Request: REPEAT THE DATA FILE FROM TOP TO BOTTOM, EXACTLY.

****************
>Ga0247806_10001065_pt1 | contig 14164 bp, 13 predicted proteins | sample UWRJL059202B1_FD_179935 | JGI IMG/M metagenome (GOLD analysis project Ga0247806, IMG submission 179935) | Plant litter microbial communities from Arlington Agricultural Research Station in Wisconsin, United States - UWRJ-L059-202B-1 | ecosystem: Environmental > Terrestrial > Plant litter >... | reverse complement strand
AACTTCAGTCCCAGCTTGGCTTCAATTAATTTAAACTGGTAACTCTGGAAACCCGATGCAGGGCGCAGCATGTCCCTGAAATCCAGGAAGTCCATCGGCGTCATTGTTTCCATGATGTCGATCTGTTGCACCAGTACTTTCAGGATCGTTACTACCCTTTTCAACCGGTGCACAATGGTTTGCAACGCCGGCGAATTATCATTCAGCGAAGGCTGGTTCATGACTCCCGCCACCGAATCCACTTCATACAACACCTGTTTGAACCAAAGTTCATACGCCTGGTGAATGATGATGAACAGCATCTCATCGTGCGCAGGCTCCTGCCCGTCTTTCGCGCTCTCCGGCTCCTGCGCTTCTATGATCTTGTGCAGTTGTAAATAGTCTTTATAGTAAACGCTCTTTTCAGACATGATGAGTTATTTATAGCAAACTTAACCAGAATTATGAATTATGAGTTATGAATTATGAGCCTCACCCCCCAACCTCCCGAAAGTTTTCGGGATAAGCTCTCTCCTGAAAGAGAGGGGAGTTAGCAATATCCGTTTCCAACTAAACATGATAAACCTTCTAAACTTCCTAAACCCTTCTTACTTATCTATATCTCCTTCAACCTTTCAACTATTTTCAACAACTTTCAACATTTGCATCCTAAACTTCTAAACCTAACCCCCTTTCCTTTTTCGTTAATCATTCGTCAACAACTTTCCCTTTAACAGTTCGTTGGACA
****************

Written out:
>Ga0247806_10001065_pt1 | contig 14164 bp, 13 predicted proteins | sample UWRJL059202B1_FD_179935 | JGI IMG/M metagenome (GOLD analysis project Ga0247806, IMG submission 179935) | Plant litter microbial communities from Arlington Agricultural Research Station in Wisconsin, United States - UWRJ-L059-202B-1 | ecosystem: Environmental > Terrestrial > Plant litter >... | reverse complement strand
AACTTCAGTCCCAGCTTGGCTTCAATTAATTTAAACTGGTAACTCTGGAAACCCGATGCAGGGCGCAGCATGTCCCTGAAATCCAGGAAGTCCATCGGCGTCATTGTTTCCATGATGTCGATCTGTTGCACCAGTACTTTCAGGATCGTTACTACCCTTTTCAACCGGTGCACAATGGTTTGCAACGCCGGCGAATTATCATTCAGCGAAGGCTGGTTCATGACTCCCGCCACCGAATCCACTTCATACAACACCTGTTTGAACCAAAGTTCATACGCCTGGTGAATGATGATGAACAGCATCTCATCGTGCGCAGGCTCCTGCCCGTCTTTCGCGCTCTCCGGCTCCTGCGCTTCTATGATCTTGTGCAGTTGTAAATAGTCTTTATAGTAAACGCTCTTTTCAGACATGATGAGTTATTTATAGCAAACTTAACCAGAATTATGAATTATGAGTTATGAATTATGAGCCTCACCCCCCAACCTCCCGAAAGTTTTCGGGATAAGCTCTCTCCTGAAAGAGAGGGGAGTTAGCAATATCCGTTTCCAACTAAACATGATAAACCTTCTAAACTTCCTAAACCCTTCTTACTTATCTATATCTCCTTCAACCTTTCAACTATTTTCAACAACTTTCAACATTTGCATCCTAAACTTCTAAACCTAACCCCCTTTCCTTTTTCGTTAATCATTCGTCAACAACTTTCCCTTTAACAGTTCGTTGGACA